3. Gunnar

    Linnaeus’ genius was pretty much an accident, but its importance is hard to deny when one considers the facts. Even though he was himself a creationist, Linnaeus showed that relationships between biological organisms were hierarchical: Species within one genera are (ideally) more similar to each other than to members of other genera within the same family, genera within one family are more similar to each other than to members of other families etc. This pattern, which always was suspected, was formalised through Linnaean nomenclature and was thus made subject of constant testing.
    The pattern of groups within groups corresponds very well to the modern paradigm of cladism, in which groups originate when their parent species branch in two or more.
    Whereas Nick is right in that a group of one given Linnaean rank can not be directly compared to another group at that rank, often the groups that have Linnaean ranks are better supported than other groups in terms of monophyly, breadth of evidence etc. “Phylum Arthropoda”, “Phylum Mollusca”, “Class Insecta”, “Class Mammalia” etc. are supported as monophyletic both by genetic data and by the distribution of morphological characters in space and time, whereas most clades are supported by much smaller numbers of characters.
    The Linnaean classification thus ensures both accuracy (the groups in the classification corresponds to actual groups generated by natural evolutionary processes) and stability (the groups in the classification do not change much over time).

  4. There’s an fantastic new short film from WWF out about new species at the minute. Might be of interest.

    http://www.youtube.com/watch?v=6hO5FFRykOA

  5. I completely agree with Nick Matzke that this kind of counting and estimating is rather worthless considering the fact that there is no non-arbitrary criterion at all for assigning ranks or to compare unrelated taxa of equal rank.
    I do not agree with Gunnar that groups with Linnean rank are better supported as monophyeletic. Obsolete paraphyletic taxa like Protozoa, Invertebrata, Apterygota, Hemimetabola, Anamnia, Reptilia and Pisces all had well-established Linnean ranks. Furthermore, taxa like Mammalia or Aves are only well supported if they are restricted to the recent crown group and compared to their recent sister group, but they get more and more watered down in support when fossil stem group representatives are included.

  6. “may have foud”- foud should be “found”.

    More substantively, I was thinking along lines similar to Nick’s. It is interesting that the lack of precise definitions doesn’t hamper this method too much. I’m also wondering if it might not handle the issue that some phylums and families are just tougher to find or detect distinct species. This might cause this method to undercount somewhat. I’m not sure. They’ve probably thought about this issue.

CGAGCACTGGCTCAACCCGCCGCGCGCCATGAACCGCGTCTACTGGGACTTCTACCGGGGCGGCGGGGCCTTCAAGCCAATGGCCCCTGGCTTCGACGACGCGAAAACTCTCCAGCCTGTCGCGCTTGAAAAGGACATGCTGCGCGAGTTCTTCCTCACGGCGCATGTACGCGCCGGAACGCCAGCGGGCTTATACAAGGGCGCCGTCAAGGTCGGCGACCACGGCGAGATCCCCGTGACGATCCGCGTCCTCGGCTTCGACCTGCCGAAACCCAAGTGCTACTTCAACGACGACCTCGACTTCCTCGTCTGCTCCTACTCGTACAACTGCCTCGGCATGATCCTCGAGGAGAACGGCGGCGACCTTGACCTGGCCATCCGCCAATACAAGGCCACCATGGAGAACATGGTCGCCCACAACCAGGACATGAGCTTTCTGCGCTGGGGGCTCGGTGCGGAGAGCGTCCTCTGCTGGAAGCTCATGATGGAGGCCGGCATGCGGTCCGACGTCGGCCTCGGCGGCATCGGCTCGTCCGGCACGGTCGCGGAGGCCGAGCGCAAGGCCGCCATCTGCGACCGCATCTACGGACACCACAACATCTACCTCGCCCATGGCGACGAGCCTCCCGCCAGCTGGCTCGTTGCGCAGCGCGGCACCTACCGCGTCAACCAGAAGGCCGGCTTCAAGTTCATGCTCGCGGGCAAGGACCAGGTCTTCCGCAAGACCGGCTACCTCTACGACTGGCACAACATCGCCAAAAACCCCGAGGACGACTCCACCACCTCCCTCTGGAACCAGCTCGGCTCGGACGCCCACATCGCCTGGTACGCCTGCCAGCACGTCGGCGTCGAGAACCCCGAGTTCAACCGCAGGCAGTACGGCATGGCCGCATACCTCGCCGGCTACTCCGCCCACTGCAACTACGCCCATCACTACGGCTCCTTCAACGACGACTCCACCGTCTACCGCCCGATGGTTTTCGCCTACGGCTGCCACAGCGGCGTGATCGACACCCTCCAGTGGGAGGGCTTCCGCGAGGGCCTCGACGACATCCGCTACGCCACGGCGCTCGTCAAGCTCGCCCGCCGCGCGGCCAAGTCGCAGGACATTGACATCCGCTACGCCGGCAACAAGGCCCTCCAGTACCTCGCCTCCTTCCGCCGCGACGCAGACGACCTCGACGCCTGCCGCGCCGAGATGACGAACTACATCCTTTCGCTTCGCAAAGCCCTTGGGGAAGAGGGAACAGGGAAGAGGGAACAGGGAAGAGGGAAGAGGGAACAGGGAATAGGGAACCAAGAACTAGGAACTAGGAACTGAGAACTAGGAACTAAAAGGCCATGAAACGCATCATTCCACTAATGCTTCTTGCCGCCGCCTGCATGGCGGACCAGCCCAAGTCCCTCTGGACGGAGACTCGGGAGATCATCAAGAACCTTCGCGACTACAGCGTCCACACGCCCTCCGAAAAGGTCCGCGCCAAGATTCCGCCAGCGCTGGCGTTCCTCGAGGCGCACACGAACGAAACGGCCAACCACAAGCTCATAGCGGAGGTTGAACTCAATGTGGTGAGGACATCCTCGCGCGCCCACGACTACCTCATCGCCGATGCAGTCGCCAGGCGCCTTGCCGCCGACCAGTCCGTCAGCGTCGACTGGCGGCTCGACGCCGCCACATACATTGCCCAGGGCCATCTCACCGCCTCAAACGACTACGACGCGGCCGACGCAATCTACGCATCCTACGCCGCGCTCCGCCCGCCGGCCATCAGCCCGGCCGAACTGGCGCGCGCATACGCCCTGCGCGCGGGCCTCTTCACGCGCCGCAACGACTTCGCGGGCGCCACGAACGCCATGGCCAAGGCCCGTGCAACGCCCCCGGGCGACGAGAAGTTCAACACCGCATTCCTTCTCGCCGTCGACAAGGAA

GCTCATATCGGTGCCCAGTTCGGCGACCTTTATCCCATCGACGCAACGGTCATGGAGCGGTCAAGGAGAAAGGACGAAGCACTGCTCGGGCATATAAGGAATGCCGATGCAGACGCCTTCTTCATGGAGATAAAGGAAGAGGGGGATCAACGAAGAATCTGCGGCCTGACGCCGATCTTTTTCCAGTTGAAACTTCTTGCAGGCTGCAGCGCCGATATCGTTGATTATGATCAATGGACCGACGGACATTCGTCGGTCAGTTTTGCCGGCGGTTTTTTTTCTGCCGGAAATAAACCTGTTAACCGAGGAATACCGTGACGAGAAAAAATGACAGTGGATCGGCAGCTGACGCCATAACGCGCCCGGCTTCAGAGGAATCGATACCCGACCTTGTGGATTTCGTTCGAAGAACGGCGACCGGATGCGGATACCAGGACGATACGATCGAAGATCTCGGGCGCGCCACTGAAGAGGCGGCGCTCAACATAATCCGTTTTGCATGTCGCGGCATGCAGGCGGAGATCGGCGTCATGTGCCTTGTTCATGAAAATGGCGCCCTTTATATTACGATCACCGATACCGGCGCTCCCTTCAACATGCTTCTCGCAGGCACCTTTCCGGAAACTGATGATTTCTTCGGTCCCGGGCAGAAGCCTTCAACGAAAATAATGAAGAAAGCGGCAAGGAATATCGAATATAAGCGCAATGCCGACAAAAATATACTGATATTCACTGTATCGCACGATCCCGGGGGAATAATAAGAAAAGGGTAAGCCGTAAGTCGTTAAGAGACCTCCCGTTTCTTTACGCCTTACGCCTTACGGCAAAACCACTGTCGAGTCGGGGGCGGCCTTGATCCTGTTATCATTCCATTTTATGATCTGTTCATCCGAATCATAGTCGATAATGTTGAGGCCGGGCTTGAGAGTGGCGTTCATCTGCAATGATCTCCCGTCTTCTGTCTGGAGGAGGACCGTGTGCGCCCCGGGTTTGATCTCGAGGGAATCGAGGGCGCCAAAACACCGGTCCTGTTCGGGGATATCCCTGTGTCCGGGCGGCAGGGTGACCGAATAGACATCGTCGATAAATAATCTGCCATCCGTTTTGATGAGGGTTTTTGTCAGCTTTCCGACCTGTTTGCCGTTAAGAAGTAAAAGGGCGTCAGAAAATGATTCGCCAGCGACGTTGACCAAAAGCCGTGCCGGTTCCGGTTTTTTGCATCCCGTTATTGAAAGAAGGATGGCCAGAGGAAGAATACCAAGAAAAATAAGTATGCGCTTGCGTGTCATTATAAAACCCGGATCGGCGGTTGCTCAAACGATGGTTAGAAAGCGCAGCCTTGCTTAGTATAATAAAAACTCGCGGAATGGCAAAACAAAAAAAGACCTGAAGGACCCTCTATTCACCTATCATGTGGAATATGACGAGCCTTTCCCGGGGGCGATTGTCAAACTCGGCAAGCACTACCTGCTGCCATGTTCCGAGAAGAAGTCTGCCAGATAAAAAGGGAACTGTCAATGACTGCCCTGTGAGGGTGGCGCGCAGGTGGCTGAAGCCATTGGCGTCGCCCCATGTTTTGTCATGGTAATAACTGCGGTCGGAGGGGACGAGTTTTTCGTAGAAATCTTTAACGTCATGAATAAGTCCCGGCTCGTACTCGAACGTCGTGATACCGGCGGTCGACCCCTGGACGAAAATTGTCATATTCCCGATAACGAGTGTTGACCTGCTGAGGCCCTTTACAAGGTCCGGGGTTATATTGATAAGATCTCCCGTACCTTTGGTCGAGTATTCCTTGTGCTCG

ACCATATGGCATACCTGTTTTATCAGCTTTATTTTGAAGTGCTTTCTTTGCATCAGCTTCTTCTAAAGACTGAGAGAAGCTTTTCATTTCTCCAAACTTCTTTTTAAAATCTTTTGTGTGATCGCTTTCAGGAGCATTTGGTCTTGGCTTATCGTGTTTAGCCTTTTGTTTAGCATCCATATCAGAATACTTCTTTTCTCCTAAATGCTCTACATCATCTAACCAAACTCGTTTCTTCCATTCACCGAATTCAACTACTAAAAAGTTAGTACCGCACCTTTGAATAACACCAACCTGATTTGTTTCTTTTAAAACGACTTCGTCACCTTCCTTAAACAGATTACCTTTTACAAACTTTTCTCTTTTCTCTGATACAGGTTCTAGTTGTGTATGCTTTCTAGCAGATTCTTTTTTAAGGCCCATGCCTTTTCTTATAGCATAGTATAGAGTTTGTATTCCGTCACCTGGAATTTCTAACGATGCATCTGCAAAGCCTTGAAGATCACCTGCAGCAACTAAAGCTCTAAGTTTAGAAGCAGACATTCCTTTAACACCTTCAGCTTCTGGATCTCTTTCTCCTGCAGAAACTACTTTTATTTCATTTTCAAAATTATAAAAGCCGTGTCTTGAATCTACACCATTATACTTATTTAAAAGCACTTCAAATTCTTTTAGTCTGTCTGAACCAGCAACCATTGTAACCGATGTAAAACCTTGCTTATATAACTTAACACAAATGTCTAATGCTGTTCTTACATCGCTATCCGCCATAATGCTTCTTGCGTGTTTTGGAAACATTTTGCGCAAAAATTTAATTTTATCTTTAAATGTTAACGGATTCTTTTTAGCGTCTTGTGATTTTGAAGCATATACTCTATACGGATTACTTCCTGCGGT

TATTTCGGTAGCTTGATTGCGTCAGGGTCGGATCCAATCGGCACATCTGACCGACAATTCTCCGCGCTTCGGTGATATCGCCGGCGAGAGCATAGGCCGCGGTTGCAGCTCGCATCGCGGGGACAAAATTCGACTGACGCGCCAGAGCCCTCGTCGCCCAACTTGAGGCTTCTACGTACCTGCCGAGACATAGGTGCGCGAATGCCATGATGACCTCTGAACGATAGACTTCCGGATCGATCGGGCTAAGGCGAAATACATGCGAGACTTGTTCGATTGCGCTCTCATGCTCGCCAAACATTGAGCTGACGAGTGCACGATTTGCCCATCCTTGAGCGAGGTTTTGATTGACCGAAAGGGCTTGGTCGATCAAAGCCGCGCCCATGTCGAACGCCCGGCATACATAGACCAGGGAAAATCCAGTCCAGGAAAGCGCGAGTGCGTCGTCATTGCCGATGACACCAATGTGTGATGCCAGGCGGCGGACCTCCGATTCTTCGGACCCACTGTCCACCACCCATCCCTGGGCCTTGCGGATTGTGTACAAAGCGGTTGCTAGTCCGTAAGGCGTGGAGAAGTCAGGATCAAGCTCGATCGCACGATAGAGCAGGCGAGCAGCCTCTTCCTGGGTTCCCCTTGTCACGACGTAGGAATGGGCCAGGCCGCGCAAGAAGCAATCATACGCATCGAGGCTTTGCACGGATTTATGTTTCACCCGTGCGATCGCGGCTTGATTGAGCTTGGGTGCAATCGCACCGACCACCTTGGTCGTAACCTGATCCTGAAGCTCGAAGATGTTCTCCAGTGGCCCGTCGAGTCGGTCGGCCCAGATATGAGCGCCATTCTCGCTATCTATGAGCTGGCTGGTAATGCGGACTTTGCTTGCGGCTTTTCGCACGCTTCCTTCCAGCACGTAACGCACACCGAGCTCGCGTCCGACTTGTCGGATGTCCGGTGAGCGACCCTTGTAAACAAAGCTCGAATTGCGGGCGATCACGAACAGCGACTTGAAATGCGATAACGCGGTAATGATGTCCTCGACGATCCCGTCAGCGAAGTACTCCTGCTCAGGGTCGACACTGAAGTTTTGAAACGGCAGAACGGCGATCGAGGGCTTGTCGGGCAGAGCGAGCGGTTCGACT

[CZ: Type fixed. Thanks. The authors said to me that their suspicion is that modern taxonomy is so closely tied to real phylogeny that it preserves a signal of how lineages diversify–on average.]

  7. Torbjörn Larsson, OM

    As a comparison, in physics effective theories (or models) do have some predictive ability.

    Not being a biologist, it seems to me here taxonomy compare to cladistics as newtonian gravity compare to general relativity as it “preserves a signal”. (And even general relativity is known to be effective, non-quantum. Similarly I assume cladistics gets modified by HGT, say.)

    And at least in physics you don’t use the more complex methods if the simpler works. Though you may well want to know _why_ they work.

  8. Nick’s been drinking the Phylocode koolaid again. ;)

  9. Acleron

    So they applied their method to well known groups like birds and mammals and found it fitted their relationship and then they conclude it works because these groups are well studied. But surely the ‘well studied’ part also includes modifications to the groupings called species, genera etc which doesn’t happen to the less well studied.

    Some nice observations but hardly supportive of a predicted figure precise to 2 significant places.

  10. Justthinkin

    Ken Ham and his Answers in Genesis group are well along with their real life sized Noah’s Ark theme park project in Kentucky, USA. They have announced that the ark will have between 2000 and 4000 individual species in it. Assuming no insects or fish, that puts the creationist upper limit on what constitutes a valid species. This should save scientists a lot of time in making classifications from now on. We can only hope that the dinosaurs are in a secure cage.

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The Loom

A blog about life, past and future. Written by DISCOVER contributing editor and columnist Carl Zimmer.

About Carl Zimmer

Carl Zimmer writes about science regularly for The New York Times and magazines such as DISCOVER, which also hosts his blog, The LoomHe is the author of 12 books, the most recent of which is Science Ink: Tattoos of the Science Obsessed.